As on other Hanses, the interior of the 455 is divided into three separate sections fore and aft that can be varied to suit an owner’s particular needs. Aboard our test boat, there was a single, large double berth forward in the owner’s stateroom, and twin double bunks in the mirror image quarterberths aft. I especially liked the side-by-side overhead hatches forward, which let in scads of light and ensure plenty of ventilation on a hot day.
As is the case topsides, there are many nice practical touches, including a dinette table that is as useful folded up as it is unfolded, allowing you to maximize the amount of open space when feeding only a couple of guests. There’s also a handy little storage area in the hinged centerline bench seat, a small nav-station seat that folds up when not in use, and a clever little storage compartment alongside the companionway steps for keeping small items out of the weather when you’re out on deck. The L-shaped galley is equipped with an Eno cooker and Isotherm fridge, and not surprisingly offers plenty of counter space.
Sailing on a beat or close reach aboard the 455 proved to be a piece of cake, thanks to its well-designed rig, keel and rudder. Aboard our test boat (which carried the shoal keel) we easily managed 6.2 knots in just under 9 knots of wind at a 50-degree true wind angle, with our speed jumping to 7-plus knots in the gusts. Thanks to the boat’s self-tacking jib—another Hanse trademark—coming about couldn’t have been simpler. In fact, the boat is so responsive you have to be careful not to bring her around too quickly: a testament to the efficiency and power of her underwater appendages.
Multiple sail options are available, including standard Dacron sails, a performance-cruising “Fast Cruising Laminate” package and a performance package, all built by Elvstrøm. Our test boat flew the performance-cruising sails, with a full-batten main dropping into a Doyle StackPack. In-mast furling is also available, although it would be a shame to compromise the boat’s otherwise great sailing qualities by going this route.
Of course, the downside to a self-tacking rig can be a lack of power off the wind. But aboard our test boat this was easily cured with an A-sail on a Seldén continuous-line furler tacked to the end of the anchor roller. We tended this sail with a pair of secondary Lewmar winches mounted on the cockpit coaming. Gybing downwind off Goat Island we easily hit 8 knots with the apparent wind just aft of abeam, and held onto 6.5 knots on a broad reach even as the wind started to fade.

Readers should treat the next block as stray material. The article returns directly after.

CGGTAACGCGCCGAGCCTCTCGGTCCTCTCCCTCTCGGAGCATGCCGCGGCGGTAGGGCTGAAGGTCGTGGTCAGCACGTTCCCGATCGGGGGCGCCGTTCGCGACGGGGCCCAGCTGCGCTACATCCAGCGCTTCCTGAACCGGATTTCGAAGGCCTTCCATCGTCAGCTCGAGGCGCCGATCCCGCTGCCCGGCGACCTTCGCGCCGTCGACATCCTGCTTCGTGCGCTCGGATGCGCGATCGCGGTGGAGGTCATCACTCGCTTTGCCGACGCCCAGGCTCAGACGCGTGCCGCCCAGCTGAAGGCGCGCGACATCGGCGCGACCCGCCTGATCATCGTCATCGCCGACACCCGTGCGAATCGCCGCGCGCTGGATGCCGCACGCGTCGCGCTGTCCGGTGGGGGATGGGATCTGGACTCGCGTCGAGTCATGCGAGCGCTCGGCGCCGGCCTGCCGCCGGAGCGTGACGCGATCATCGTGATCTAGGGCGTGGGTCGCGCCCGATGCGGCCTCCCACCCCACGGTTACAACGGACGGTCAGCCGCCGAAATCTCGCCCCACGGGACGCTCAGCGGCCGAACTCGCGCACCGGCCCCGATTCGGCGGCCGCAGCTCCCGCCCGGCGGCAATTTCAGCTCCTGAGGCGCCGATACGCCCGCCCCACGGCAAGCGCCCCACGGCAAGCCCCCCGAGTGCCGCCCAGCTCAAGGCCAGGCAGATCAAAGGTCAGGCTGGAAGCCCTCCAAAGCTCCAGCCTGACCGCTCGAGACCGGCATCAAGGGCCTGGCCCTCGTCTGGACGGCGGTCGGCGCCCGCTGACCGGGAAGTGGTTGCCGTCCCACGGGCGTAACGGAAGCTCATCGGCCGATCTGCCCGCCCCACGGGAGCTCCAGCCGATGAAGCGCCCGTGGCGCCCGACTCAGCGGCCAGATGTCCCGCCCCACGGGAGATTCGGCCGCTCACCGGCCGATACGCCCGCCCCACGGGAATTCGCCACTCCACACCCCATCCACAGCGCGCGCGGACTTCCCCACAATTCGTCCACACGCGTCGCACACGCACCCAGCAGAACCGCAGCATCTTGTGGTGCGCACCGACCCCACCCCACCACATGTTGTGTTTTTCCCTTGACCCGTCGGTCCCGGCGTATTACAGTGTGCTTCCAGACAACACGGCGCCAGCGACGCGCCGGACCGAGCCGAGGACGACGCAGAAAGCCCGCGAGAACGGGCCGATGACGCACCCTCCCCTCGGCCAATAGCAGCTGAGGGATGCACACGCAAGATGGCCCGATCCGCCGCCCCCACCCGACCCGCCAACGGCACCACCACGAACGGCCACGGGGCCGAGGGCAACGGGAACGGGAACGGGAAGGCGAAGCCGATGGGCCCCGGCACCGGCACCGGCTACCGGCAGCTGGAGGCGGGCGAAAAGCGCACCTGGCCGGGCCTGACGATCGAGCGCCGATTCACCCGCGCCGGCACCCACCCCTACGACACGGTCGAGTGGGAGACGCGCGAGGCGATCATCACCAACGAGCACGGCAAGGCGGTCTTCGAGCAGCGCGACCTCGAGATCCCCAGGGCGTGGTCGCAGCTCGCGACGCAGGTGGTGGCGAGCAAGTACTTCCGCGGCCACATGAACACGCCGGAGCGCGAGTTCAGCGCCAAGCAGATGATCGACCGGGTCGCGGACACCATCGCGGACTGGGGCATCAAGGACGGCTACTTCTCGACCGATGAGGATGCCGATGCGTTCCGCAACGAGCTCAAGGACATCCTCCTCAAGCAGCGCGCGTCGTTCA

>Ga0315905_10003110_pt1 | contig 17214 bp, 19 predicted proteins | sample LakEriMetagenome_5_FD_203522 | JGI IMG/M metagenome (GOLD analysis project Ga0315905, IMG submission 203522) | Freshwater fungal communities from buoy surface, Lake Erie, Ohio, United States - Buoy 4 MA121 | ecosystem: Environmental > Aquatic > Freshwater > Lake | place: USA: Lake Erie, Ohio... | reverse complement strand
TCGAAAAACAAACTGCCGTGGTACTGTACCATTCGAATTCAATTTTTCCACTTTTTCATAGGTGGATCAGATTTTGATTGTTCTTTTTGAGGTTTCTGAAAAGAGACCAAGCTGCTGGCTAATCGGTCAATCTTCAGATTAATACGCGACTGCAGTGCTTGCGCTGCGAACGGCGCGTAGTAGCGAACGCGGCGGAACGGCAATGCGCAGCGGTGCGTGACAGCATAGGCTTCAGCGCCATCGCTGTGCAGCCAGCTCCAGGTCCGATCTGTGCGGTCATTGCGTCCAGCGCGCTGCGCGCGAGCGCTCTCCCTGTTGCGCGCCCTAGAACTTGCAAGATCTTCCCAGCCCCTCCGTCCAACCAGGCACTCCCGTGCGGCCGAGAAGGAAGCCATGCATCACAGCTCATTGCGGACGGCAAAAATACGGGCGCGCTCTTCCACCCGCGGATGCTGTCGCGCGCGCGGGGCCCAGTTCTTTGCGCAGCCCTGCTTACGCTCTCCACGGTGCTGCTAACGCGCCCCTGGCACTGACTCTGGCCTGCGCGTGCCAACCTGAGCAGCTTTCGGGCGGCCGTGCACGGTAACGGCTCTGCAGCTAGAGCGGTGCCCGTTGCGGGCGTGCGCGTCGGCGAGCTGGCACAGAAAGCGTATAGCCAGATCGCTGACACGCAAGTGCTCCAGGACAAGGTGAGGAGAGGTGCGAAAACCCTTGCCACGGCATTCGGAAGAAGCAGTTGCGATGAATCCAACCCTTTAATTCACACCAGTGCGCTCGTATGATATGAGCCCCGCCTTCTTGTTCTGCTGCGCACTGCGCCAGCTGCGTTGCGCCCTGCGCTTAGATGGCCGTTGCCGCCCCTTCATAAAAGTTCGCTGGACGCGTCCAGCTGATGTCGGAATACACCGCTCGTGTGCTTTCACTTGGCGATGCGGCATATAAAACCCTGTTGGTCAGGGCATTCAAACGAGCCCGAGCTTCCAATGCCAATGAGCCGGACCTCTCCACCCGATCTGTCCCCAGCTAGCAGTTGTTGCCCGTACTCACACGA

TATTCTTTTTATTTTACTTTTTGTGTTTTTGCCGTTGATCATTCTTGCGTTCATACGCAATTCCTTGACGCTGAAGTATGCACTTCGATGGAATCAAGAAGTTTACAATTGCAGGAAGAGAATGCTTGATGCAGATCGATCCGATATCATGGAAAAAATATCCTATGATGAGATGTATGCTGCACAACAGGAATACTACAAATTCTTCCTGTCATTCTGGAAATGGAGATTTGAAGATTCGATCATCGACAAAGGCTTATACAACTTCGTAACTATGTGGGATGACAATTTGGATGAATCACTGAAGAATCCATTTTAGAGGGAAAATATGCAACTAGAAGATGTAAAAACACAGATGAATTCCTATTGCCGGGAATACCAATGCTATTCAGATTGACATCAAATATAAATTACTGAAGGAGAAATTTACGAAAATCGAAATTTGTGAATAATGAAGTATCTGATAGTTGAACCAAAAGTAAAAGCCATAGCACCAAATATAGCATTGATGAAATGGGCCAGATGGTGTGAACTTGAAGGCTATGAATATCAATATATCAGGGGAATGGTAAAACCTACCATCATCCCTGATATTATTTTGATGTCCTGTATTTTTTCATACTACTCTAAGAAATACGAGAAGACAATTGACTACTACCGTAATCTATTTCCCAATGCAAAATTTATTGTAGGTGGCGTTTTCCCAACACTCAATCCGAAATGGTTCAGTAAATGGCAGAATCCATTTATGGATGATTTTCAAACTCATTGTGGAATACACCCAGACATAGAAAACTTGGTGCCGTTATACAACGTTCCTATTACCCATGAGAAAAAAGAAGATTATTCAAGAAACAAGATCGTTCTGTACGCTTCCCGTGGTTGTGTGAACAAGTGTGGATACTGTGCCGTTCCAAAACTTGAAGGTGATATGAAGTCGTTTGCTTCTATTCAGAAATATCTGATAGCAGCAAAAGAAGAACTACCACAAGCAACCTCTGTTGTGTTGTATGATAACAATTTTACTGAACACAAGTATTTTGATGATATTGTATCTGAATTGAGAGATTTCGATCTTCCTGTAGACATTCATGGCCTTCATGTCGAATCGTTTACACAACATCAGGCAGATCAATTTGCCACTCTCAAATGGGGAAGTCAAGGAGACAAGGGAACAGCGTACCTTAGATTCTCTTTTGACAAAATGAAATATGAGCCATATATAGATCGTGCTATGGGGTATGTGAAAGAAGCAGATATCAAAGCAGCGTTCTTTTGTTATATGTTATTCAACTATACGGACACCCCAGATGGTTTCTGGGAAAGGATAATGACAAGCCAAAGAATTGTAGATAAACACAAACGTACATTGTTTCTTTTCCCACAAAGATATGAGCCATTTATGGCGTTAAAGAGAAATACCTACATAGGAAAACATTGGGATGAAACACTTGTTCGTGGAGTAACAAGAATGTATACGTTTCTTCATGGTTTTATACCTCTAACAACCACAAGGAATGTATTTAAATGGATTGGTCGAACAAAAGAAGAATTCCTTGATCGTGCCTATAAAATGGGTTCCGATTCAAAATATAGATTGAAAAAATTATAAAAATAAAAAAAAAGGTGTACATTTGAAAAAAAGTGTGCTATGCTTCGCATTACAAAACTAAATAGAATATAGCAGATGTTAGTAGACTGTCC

Our test boat was powered by the optional 72hp Volvo auxiliary diesel engine spinning a three-blade Flexofold prop. This proved plenty strong enough to get the boat going 4 knots into a stiff headwind at just 1,000 rpm. Increasing the revolutions to 2,000 rpm yielded 7.5 knots of speed, and at 2,500 rpm we did an impressive 8.6 knots.
Even more impressive was the way the boat’s owner, Derek Hausladen, was able to hold position between a pair of uncomfortably close docks in a stiff crosswind while we waited for a trawler to pass by on our way out. Talk about a potentially stressful situation. The boat, however, did everything he asked of it—backing down and then bumping up to windward a bit before we got going again—even without the optional bow thruster.
If I was prone to negativity, I might say that sail-trialing Hanses is becoming a bit of a bore. They are all so consistently well-made and well-mannered under sail. However, as anyone with even a passing understanding of boatbuilding knows, these qualities only come as the result of a lot of hard design work. I have therefore come to look forward to sailing Hanses whenever I get the chance, though whichever one I sail next will have a tough act to follow.
LOA 45ft 7in
Beam 14ft 4in
Draft 5ft 8in (shoal); 7ft 4in (std and T-keel)
Displacement 25,570lb; ballast 7,716lb
Engine Volvo 53hp (std)
Fuel (GAL) 58
Water (GAL) 118
Sail Area 1,111ft²
Ratio Ballast 30%
Designer Judel/Vrolijk & Co.
Builder Hanse, Greifswald, Germany
U.S. Distributor Hanse North and South America, Newburyport, MA, 978-239-6568,
AIR DRAFT 67ft 6in (std rig)Ratios: SA/D RATIO 21 D/L RATIO 178
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Hanse VAR 37, Hanse 495, Hanse 495